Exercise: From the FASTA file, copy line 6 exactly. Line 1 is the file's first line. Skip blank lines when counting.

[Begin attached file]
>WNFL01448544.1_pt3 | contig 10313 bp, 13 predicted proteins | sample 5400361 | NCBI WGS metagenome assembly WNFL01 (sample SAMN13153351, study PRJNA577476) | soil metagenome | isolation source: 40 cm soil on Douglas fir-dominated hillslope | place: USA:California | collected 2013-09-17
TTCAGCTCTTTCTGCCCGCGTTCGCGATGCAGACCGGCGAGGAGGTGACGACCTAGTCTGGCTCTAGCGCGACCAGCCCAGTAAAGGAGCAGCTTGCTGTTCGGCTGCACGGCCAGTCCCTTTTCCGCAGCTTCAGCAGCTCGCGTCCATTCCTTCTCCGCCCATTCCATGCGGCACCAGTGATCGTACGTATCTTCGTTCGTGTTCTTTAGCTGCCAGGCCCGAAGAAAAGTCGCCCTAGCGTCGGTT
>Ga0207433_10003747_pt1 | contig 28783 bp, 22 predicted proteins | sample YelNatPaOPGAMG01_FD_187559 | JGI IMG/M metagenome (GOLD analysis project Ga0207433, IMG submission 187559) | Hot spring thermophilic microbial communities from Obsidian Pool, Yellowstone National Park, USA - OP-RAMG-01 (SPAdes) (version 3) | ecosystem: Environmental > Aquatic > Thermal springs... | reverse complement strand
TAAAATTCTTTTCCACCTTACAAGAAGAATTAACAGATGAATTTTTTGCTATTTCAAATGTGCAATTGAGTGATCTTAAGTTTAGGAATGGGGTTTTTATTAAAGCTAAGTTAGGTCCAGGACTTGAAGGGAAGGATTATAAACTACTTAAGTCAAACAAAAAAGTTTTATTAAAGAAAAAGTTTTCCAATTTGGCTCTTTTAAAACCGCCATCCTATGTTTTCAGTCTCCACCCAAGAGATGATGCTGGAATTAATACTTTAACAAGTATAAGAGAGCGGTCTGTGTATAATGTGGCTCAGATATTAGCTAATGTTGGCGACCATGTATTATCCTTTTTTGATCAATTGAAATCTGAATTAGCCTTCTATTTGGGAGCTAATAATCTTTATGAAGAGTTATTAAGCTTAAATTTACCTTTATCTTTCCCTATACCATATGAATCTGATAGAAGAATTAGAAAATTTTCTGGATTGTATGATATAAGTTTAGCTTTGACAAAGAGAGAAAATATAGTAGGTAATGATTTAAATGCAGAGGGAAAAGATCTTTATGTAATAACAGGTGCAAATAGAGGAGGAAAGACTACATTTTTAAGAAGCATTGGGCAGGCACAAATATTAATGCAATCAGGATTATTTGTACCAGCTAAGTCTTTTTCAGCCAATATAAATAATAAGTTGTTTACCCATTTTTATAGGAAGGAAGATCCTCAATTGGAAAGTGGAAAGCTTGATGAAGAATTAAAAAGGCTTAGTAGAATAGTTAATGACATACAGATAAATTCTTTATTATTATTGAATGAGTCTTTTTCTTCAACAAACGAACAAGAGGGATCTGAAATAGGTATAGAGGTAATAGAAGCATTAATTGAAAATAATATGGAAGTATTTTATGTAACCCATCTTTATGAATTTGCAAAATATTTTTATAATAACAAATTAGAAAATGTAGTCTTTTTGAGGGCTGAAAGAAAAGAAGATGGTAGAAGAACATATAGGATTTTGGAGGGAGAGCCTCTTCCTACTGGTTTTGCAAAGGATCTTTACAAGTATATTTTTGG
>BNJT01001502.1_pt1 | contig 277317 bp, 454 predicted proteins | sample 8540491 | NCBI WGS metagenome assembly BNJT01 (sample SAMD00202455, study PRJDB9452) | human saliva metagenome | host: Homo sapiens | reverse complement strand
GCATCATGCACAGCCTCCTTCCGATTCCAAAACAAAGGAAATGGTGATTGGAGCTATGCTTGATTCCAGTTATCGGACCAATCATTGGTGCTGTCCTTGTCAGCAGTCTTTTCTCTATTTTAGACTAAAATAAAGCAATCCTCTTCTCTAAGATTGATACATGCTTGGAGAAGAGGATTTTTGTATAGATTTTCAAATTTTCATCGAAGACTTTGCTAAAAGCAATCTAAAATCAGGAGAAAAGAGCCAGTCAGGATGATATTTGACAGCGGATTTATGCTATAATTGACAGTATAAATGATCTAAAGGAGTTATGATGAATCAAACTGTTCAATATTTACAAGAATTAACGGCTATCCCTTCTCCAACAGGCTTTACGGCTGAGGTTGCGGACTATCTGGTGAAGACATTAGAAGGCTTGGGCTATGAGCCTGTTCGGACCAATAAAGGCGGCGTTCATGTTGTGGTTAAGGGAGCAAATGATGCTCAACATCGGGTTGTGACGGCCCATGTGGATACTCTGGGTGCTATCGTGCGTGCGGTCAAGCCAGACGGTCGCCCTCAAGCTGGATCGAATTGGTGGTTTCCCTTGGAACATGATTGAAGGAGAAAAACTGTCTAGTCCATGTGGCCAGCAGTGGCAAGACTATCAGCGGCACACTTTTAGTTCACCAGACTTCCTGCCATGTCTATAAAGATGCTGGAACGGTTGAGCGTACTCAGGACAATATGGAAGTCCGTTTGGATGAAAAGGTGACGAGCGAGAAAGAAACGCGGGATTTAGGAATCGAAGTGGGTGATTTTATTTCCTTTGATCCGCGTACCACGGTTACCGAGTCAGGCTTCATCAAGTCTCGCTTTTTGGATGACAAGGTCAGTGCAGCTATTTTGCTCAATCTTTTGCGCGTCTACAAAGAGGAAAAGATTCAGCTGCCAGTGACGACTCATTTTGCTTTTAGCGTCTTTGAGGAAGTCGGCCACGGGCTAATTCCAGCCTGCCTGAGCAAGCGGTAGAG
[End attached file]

GCATCATGCACAGCCTCCTTCCGATTCCAAAACAAAGGAAATGGTGATTGGAGCTATGCTTGATTCCAGTTATCGGACCAATCATTGGTGCTGTCCTTGTCAGCAGTCTTTTCTCTATTTTAGACTAAAATAAAGCAATCCTCTTCTCTAAGATTGATACATGCTTGGAGAAGAGGATTTTTGTATAGATTTTCAAATTTTCATCGAAGACTTTGCTAAAAGCAATCTAAAATCAGGAGAAAAGAGCCAGTCAGGATGATATTTGACAGCGGATTTATGCTATAATTGACAGTATAAATGATCTAAAGGAGTTATGATGAATCAAACTGTTCAATATTTACAAGAATTAACGGCTATCCCTTCTCCAACAGGCTTTACGGCTGAGGTTGCGGACTATCTGGTGAAGACATTAGAAGGCTTGGGCTATGAGCCTGTTCGGACCAATAAAGGCGGCGTTCATGTTGTGGTTAAGGGAGCAAATGATGCTCAACATCGGGTTGTGACGGCCCATGTGGATACTCTGGGTGCTATCGTGCGTGCGGTCAAGCCAGACGGTCGCCCTCAAGCTGGATCGAATTGGTGGTTTCCCTTGGAACATGATTGAAGGAGAAAAACTGTCTAGTCCATGTGGCCAGCAGTGGCAAGACTATCAGCGGCACACTTTTAGTTCACCAGACTTCCTGCCATGTCTATAAAGATGCTGGAACGGTTGAGCGTACTCAGGACAATATGGAAGTCCGTTTGGATGAAAAGGTGACGAGCGAGAAAGAAACGCGGGATTTAGGAATCGAAGTGGGTGATTTTATTTCCTTTGATCCGCGTACCACGGTTACCGAGTCAGGCTTCATCAAGTCTCGCTTTTTGGATGACAAGGTCAGTGCAGCTATTTTGCTCAATCTTTTGCGCGTCTACAAAGAGGAAAAGATTCAGCTGCCAGTGACGACTCATTTTGCTTTTAGCGTCTTTGAGGAAGTCGGCCACGGGCTAATTCCAGCCTGCCTGAGCAAGCGGTAGAG